Wednesday, 31 December 2003  
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Protect your dogs from the New Year burst

With the New Year just round the corner we wish once again to remind dog owners of the need to protect their pets and watch dogs, from the frightening sound of firecrackers at this time. We stress the need to protect your dog from the trauma and distress it is subjected to when endless rounds of crackers explode thunderously from before the dawn of the New Year, and continue for many hours. Some suggestions for the protection of your dog:

Don't keep your dog alone out in the garden, whether tied or untied. It will most likely get into such frenzy from the thunderous sound of crackers that it will try, and possibly succeed, in getting out of your premises. If your garden has no wall all round, but only a fence, make sure it is not possible for the dog to flee through it.

Try to keep your dog somewhere inside the house or at least at a verandah rather than expose it fully to the crackers and the sky rockets that are often thrown into peoples' gardens.

It is best to have someone staying to look after the house and the dog, keeping it company and calming it down. This would be in the best interest of the safety of your house too, because it must be acknowledged that it is expecting too much of your loyal pet to guard your house at a time it is when subjected to the severe stress of explosions all round.

We are aware of many dogs that are lost as they flee from their homes for fear of the burst of crackers, and are either killed by vehicles on the roads, or become victims of dog thieves, awaiting such opportunities.

Protect your dog properly this New Year's eve and avoid stress, trauma and tragedy for your dog, and regret for yourself.

SAGARICA RAJAKARUNANAYAKE, 
Sathva Mithra

Upper Kotmale hydro project

I am a Sri Lankan domiciled in Australia and here on holiday. Those who object do not seem to know that when the reservoir is filled, the climatic conditions will change and the cool winds blowing will help luxurious growth of apple trees.

The whole area could be cultivated with apples similar to Australian orchards. Saplings could be imported from Australia. This will save a sizeable foreign exchange as Sri Lanka now imports apples.

Perhaps the Minister and the Member of Parliament representing this area may have this idea or take this proposal seriously.

D. NAVARASA, 
Talawakele

Catholic Bishops on unethical conversions

The DN, Dec. 19 reports on a statement by the Catholic Bishops Conference in Sri Lanka on Unethical Conversions. While we appreciate the Catholic Bishops' concern for the social unrest caused by certain activities of Christian Fundamentalist Sects and the assurance that the Catholic Church does not support or has no part in or is not in connivance with any unlawful activities, there are at least two questions that arise from their statement.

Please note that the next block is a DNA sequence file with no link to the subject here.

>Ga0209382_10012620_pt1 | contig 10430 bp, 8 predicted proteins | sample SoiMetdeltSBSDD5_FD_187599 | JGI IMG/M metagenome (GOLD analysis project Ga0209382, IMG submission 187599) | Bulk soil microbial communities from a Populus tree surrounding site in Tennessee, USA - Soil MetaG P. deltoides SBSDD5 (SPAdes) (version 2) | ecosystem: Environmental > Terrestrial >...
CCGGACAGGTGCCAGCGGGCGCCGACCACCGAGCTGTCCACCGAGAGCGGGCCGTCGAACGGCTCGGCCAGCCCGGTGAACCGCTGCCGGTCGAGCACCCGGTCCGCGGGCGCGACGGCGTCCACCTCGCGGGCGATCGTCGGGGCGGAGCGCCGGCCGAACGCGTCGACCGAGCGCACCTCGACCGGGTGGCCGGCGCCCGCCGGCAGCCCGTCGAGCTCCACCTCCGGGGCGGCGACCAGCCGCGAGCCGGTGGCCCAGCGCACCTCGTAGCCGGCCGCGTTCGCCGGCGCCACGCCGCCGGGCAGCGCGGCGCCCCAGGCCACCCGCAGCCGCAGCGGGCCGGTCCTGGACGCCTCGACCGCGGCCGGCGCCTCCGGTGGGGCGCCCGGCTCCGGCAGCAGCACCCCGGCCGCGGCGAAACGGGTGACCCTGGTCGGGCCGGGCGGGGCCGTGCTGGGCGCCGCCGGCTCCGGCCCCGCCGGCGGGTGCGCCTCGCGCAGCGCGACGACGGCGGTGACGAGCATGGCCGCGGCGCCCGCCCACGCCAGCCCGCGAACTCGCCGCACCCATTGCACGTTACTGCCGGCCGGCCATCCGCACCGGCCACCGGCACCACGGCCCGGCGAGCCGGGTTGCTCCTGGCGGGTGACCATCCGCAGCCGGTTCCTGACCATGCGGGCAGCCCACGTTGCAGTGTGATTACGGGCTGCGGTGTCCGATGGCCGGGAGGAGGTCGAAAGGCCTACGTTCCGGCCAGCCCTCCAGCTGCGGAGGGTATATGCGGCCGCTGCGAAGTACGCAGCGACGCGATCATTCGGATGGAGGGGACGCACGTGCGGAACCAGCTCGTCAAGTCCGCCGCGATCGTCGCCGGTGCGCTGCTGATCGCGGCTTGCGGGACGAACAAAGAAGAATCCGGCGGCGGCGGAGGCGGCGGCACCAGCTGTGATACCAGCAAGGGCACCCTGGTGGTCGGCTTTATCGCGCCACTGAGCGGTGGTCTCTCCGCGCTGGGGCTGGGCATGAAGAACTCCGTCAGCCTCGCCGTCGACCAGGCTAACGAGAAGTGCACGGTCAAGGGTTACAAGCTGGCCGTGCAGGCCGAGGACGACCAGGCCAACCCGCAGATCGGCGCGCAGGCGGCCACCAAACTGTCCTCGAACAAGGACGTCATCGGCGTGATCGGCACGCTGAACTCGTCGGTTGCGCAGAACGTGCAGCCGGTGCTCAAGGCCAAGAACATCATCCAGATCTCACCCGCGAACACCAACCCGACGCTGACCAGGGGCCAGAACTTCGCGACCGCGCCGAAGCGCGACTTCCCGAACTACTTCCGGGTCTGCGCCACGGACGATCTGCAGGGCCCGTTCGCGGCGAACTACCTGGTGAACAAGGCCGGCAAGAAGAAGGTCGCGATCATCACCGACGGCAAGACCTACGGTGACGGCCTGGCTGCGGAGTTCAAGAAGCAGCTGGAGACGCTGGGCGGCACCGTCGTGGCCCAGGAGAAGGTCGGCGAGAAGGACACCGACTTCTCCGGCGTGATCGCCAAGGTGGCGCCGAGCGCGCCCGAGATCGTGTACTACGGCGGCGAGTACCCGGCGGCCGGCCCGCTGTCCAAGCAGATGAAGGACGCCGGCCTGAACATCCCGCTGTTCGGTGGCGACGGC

Firstly the Church's condemnation is of 'illegal acts alleged to be perpetrated by fundamentalist sects'. There appears to be some reluctance on the part of the church to more positively condemn the well known illegal or unethical acts of these sects despite the church being aware of such acts through reports and the participation of their members in demonstrations by Buddhists against fundamentalist sects operating in some towns, e.g. Hingurakgoda, Ganemulla, Minneriya, Yattovita.

Secondly the church makes a clear statement that they are not 'bent' on getting people of other religions converted by wrongful and illegimate means. To our mind this conveys the idea that if an opportunity comes their way without much effort, they do convert others.

This raises the immediate question whether conversion of persons even without any offer, inducement or threat, amounts to impringing on a person's right to freedom of thought, conscience and religion. It is not our intention to debate the later issue here but the church's interpretation of what they mean by "wrongful and illegitimate means" would make more clear their stand on unethical conversions, which they have attempted to express in their statement.

In our view (and this view I am aware is shared by many Buddhist organisations) unethical acts relating to conversion, in addition to the generally accepted concepts of alluring persons by gifts, material or other benefits, threat or coercion or promise of curing illnesses, must include any form of direct or indirect attempt by persuasion, accosting or other means, to intrude on the religious belief of a person with intend to undermine such belief, by taking advantage of a person's inexperience, trust, need, low intellect, naivety or state of distress or by threat of divine displeasure or misrepresentation. It may be noted that these acts have been mentioned as unethical acts in one or other existing anti-conversion laws that operate in other countries.

The laws containing these provisions have been upheld by the highest Human Rights or other Courts of Law as being necessary to protect the freedom of thought, conscience and religion of persons in the respective countries.

If the Catholic Church will express in some detail the acts which in their view are unethical, we may disagree, but the public would be able to better understand the mission of the Catholic Church in this regard and to refer any matter to the relevant authority as suggested in the statement.

Gamini Perera, 
President, SUCCESS, Colombo

Unreasonable surcharges

Whenever I receive my water, electricity, telephone bills I draw a cheque and give it to my landlady to pay such bills with her bills.